For the taralli dough
4 tablespoons vegetable oil
1 tablespoon of salt
1 tablespoon fennel seeds [or more]
Flour "as much as is needed" (about 4 to 5 cups)
For boiling the taralli
A large pot of water
1 tablespoon salt to add to the boiling water
MAKING THE TARALLI DOUGH
o In a bowl mix 4 1/2 cups of flour with the salt and fennel seeds.
o In another bowl beat the eggs.
o Add the vegetable oil to the beaten eggs and mix well.
o On a wooden board place 4 1/2 cups seasoned flour in a mound, and then make a well in it.
o Incorporate the liquids with the solids and work into a soft malleable dough. If the dough is too sticky, add more flour. If it's too hard, add a touch more oil.
o Knead the dough for about 10 to 15 minutes.
o When the dough is soft and malleable (like bread dough), divide it into two and make logs (about 6 inches by 2 inches each).
ALLOWING THE TARALLI DOUGH TO REST
o Flour the logs and place them in plastic bags (Obviously there were no plastic bags in pre World War II Italy, but nowadays many older Italian women do use plastic bags as this seems to keep the dough soft).
o Place the logs (which are in plastic bags) in a container. Place a lid on the container. Wrap the container with a towel or blanket.
o Let the dough rest for four to six hours (or overnight). (P.S. In Italy, prior to World War II, the houses were cold in the winter, so home cooks kept the dough at room temperature, but nowadays most Italian-Canadians let the dough rest in a cold room or in the fridge, out of fear the eggs will spoil if they don't do so.)
SHAPING THE TARALLI DOUGH
o After the dough has rested, take one portion of the dough and cut a slice of it (about 2 inches by 1 inch).
o Lightly flour the sliced dough and roll it between the palm of your hands (or on a wooden board), stretching the dough out.
o Keep doing it until you have a thin long rope of about 12 to 14 inches long and about 1/2 inch thick.
14. When you have the required length, find the center and then fold it so it makes a bow.
o Pinch the ends together.
o Repeat steps 11 to 15 until all the dough has been processed.
BOILING THE TARALLI
o Bring a large pot of water to boil (the kind one would use for spaghetti). Add about 1 tablespoon of salt.
o Drop two or three taralli at a time in the boiling water.
o Remove the taralli as soon as they rise to the surface (might take a minute or so). Do not leave too long as the taralli will get soggy.
o Place the taralli on a baking sheet lined with a linen or cotton kitchen napkin so the excess water will be soaked up (Do NOT place them on kitchen paper towels as they might stick to them).
o Once all the taralli are boiled, let them cool and air-dry for about 5 to 10 minutes.
BAKING THE TARALLI
o Preheat oven to 325 degrees F.
o Place the boiled taralli on a lightly greased aluminum cookie sheet, or place them directly on the upper middle rack and bake in a 325 oven for about 15 to 20 minutes, then turn the taralli over and bake for another 10 minutes or until the taralli are golden brown (For those who like their taralli soft but crispy, a light golden brown color is the right one to look for; for those who like their taralli like store-bought ones (hard and crunchy), then the color should be a dark golden brown, in which case they need a few more minutes to cook on each side.)
o Cool before serving.
STORING THE TARALLI
o Store the taralli in cellophane or in thin cardboard boxes. Like all home-made goods taralli are best served within the week.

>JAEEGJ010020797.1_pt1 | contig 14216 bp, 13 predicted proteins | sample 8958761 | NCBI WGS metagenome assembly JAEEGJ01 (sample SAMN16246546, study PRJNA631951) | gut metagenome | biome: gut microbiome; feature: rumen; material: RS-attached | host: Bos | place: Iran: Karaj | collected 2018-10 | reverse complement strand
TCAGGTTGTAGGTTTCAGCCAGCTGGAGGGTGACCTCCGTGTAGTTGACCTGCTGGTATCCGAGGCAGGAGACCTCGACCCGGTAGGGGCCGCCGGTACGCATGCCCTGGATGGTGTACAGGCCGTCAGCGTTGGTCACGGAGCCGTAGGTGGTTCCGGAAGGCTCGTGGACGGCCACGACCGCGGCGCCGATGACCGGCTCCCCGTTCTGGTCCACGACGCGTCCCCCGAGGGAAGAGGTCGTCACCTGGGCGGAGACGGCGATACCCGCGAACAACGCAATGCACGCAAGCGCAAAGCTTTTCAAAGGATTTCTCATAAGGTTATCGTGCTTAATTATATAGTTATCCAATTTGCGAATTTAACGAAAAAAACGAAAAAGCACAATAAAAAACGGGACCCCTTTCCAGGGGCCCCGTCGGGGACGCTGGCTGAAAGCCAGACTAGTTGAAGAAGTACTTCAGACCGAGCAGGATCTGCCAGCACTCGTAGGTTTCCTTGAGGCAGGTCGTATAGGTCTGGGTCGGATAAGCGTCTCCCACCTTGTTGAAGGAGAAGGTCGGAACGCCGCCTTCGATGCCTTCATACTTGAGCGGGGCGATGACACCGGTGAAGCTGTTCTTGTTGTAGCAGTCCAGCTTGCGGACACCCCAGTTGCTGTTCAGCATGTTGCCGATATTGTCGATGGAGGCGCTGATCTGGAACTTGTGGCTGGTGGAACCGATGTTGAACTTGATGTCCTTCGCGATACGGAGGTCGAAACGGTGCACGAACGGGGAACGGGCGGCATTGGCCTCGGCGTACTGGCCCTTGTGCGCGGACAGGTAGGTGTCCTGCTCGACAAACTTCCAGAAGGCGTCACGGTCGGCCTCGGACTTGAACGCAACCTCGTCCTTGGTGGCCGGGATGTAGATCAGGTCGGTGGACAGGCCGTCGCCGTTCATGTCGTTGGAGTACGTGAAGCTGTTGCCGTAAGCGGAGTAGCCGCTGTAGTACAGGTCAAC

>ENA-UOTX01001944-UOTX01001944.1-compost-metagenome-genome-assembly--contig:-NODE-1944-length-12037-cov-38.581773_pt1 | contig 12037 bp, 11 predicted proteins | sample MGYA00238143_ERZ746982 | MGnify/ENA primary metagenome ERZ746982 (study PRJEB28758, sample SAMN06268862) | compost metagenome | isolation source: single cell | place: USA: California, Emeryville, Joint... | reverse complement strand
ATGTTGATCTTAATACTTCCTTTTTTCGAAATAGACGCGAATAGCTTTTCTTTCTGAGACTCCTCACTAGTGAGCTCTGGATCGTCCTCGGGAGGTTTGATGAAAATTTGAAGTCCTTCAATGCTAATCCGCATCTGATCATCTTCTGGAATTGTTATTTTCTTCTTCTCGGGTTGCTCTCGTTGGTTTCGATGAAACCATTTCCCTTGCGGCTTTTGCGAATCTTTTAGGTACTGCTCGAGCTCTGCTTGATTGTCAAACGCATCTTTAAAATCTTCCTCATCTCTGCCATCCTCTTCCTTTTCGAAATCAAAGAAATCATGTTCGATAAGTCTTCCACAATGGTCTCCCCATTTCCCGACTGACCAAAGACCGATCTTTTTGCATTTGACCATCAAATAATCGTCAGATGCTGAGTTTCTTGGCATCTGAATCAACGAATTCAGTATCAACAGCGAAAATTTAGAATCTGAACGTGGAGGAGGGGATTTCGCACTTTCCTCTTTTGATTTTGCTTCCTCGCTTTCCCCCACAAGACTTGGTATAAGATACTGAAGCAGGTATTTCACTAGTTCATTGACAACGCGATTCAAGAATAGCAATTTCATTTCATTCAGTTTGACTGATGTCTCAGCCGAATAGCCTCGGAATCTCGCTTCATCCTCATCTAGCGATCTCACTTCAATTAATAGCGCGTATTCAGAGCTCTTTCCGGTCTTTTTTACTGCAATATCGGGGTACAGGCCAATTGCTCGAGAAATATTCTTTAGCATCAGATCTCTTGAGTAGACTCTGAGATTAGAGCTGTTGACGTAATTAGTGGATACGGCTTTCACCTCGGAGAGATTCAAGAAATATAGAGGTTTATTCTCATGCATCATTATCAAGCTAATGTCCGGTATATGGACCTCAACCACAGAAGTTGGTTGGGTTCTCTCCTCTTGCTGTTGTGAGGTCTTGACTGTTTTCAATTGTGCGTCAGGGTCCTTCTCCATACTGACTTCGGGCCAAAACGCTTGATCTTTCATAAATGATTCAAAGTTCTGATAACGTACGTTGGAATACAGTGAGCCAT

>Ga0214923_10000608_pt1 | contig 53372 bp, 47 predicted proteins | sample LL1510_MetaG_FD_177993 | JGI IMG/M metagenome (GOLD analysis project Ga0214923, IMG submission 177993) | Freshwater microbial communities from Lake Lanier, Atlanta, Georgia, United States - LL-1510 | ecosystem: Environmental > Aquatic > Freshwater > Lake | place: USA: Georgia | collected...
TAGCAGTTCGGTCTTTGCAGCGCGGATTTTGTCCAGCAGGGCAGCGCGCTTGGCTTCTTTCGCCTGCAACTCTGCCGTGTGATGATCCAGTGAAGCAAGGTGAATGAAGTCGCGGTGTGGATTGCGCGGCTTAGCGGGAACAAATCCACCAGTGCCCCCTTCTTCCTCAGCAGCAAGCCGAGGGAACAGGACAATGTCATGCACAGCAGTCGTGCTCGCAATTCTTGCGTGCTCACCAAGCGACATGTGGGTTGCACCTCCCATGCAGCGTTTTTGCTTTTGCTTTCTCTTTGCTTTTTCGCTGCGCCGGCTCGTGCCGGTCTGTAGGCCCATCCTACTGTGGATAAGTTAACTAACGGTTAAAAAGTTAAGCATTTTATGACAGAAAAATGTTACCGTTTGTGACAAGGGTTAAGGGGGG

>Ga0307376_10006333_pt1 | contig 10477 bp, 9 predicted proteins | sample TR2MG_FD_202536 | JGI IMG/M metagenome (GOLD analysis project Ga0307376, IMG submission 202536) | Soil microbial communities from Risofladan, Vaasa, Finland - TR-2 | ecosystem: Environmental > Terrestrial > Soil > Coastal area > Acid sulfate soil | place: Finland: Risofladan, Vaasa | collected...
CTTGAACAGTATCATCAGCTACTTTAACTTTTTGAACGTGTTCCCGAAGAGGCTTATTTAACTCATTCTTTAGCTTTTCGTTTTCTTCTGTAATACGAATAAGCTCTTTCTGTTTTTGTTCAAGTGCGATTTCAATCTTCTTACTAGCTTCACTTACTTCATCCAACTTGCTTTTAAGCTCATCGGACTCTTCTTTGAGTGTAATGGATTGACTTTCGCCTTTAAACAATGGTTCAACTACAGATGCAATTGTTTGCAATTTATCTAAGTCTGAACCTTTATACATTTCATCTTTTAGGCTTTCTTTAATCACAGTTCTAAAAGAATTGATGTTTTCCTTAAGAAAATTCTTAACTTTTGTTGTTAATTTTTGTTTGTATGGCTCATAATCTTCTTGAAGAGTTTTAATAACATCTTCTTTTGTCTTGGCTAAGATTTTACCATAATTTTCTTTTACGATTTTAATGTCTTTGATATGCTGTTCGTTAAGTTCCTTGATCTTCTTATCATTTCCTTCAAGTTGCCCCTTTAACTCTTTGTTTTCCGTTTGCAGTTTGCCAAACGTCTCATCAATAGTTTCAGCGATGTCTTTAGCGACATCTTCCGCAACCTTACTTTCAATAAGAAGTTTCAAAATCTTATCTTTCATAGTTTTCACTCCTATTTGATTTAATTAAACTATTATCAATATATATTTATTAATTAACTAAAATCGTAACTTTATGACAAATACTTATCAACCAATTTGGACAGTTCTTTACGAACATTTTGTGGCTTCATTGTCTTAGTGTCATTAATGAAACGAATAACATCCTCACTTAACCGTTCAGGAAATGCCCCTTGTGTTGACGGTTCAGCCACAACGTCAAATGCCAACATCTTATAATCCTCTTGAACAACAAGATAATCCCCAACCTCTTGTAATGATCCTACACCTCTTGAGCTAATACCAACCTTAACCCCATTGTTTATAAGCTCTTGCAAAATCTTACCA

This is my mother's "biscotti con sale," "biscotti with salt," recipe that she learned from her mother, and her mother from her mother and so on. In some parts of Italy this recipe might be called: "taralli all' uovo," "taralli con seme di finocchio" or "taralli al finocchio." However, it seems that prior to World War II "biscotti con sale" were NOT considered "taralli" in the true sense of the word (at least not in Casacalenda, Molise). My mother never mentioned this to me so I had no idea this was the case, as she often used the words, "biscotti con sale" and "taralli" interchangeably, as if one were a synonym for the other. However, my aunt, Zia Rosina, recently let me understand that when she was growing up in the 1930s "biscotti con sale" as well as "biscotti dolci" were not "taralli" as North Americans have come to know them. Apparently, back then, "biscotti con sale" always included fennel seeds while taralli (flavored with salt) did not. Also, "biscotti con sale" as well as "biscotti dolci" had to be kneaded for about 10 to 15 minutes, while regular "taralli" did not need to be kneaded at all. In addition, taralli, were made in a round shape, where as "biscotti con sale" as well as "biscotti dolci" were made in the familiar half-bow shape. So people knew if the treats presented were "biscotti con sale," "biscotti dolci" or "taralli" by their shape. Apparently, "taralli" were so low on the food hierarchy that people did not say if they had been flavored with sugar or salt (The information was only revealed if someone asked). In summary, "taralli" were the low-end version of "biscotti con sale" and "biscotti dolci" -- not necessarily because they used less eggs (They don't) but because they required less time and effort to make. It seems one had to reserve in advance at the communal oven for "biscotti con sale" and "biscotti dolci" but for "taralli" one could do them any old time for the kind of wood ember required did not have to be so specialized (The heat from fire made with fresh wood at the start of the day, was not the same kind of heat that was made when the wood had burnt for a few hours .... but this information is one I myself have problems understanding as I am not familiar with the particulars of communal wood-burning ovens). It seems that in the 1930s most home cooks made taralli whenever they were in the mood, but that they only made "biscotti con sale" and "biscotti dolci" when there was some special occasion (e.g. an important guest was coming for a visit). "Biscotti con sale" were a must during the grape harvest as they were the favored snack food during this period. It was believed that the salt in the "biscotti con sale" enhanced the flavor of the wine, and by so doing stimulated the guests to drink up and be merry. In the 1930s some hostesses in Casacalenda, Molise also served salted pork rind with wine as this too was thought to work up an appetite for the alcoholic beverage. At the time (and to this day) Italians encourage their guests to drink up -- but not because of its power to help them forget their troubles, but rather because of its curative power to help them remember how truly blessed they are (And, yes, there is a difference!).... Generally speaking (according to my aunt) both "biscotti con sale" and "taralli" (flavored with salt) were thought of as snack food that one gives to a male guest rather than a female one. The reason for this was simple -- taralli were served to guests with wine -- not coffee. And as men were the ones who were offered wine (Women were too, but they were only allowed to take a little wine, while the men were encouraged to drink up).... Interestingly, the word, "taralli," was also used to describe an unmarried young man who may have envisioned himself as some sexy dude, but in fact, may not have been one at all. Young women would often dismiss young men as being "taralli" and not love-worthy, but the word, "taralli," was said in jest, not in anger. So though the word was a put-down, it wasn't a terrible put-down. My aunt believes the reason the word "taralli" came to be used in this fashion is because "taralli" were seen as low-end "biscotti con sale." In fact, if a home cook made some cake or pastry and it didn't turn out, people would say, "It looks like a taralli," meaning, it doesn't look like much. North Americans (and I suspect modern-day Molisani as well) no longer make distinctions between "biscotti con sale" and "taralli." Nowadays, everything that looks and feels like "taralli" are either "taralli" or "taralli dolci," sweet taralli. The recipe names "biscotti con sale" and "biscotti dolci" (if the internet is any indication) have become archaic ones -- possibly obsolete. What distinctions that can be found now in cookbooks and on the internet are between "taralli" and "taralli dolci, "sweet taralli." As far as I can understand, in Italy, at the turn of the last century, very few home cooks ever used the word "taralli dolci" -- back then it was "taralli" and that was that. The sad fact is that my own mother never made "taralli dolci" and/or "biscotti dolci" either in Italy or in Canada. In the 1930s sugar (as noted in other entries) was expensive, so her mother, my maternal grandmother, Nonne Seppe, never made "taralli dolci." When my mother immigrated to Montreal and found that sugar was incredibly cheap here she had no idea how to do sweet taralli. My mother counted on my late aunts, Zia Teresa and Zia Nunziatina who also lived in Montreal (my aunt Zia Rosina lived in Hamilton), to make the sweet taralli for her, and they did a great job of it too, but now that they are gone, no one really knows exactly how they made their sweet taralli (Their daughters have an idea, but the words "as much flour as is needed" is challenging to say the least). Back in the 1960s and 1970s none of my aunts used measuring cups, they did everything as they say in Italian "al occhi," -- "by the eye".... The touchy-feelie method of cooking has its drawbacks. In any case, if one does not have much time and energy, one should do my Zia Rosina's "taralli" as they do not require any kneading [See Taralli Dolci for one of her recipes]. However, if one has both the time and energy one can try to do "biscotti con sale" and/or Rita Palazzo's "biscotti dolci," but honestly speaking they are not that easy to do. Even with a Kitchen Aid they require a great deal of skill and patience. My mother manages to make over two dozen "biscotti con sale" with six eggs; I get less than half this amount. Nowadays, "taralli" are available in the shops, but they're rather expensive, and they have more calories in them per bite than most cakes, why I can't say, unless, of course, their manufacturers are adding a lot of fillers to make them more profitable. Also, the store-bought taralli are drawn from recipes that come from Campania and Puglia. Even the well-known pastry shop in Montreal that calls itself, "Molisana," sells taralli that look and taste like those from the deep South rather than those from Molise. Possibly, taralli made in Campania and Puglia are a touch tastier (Well, maybe not tastier, but they definitely are crunchier!) than those made in Molise, but then it's all quite relative.... Anyway, for those North Americans whose ancestors came from Molise and who want to duplicate their original "taralli" and/or "biscotti con sale" recipes, you should make it a point not only to ask your aging relatives for the recipes, you should make it a point to ask them to show you how to do them -- from start to finish. In the kitchen "seeing is believing" believe you me.... Photo: Mary Melfi.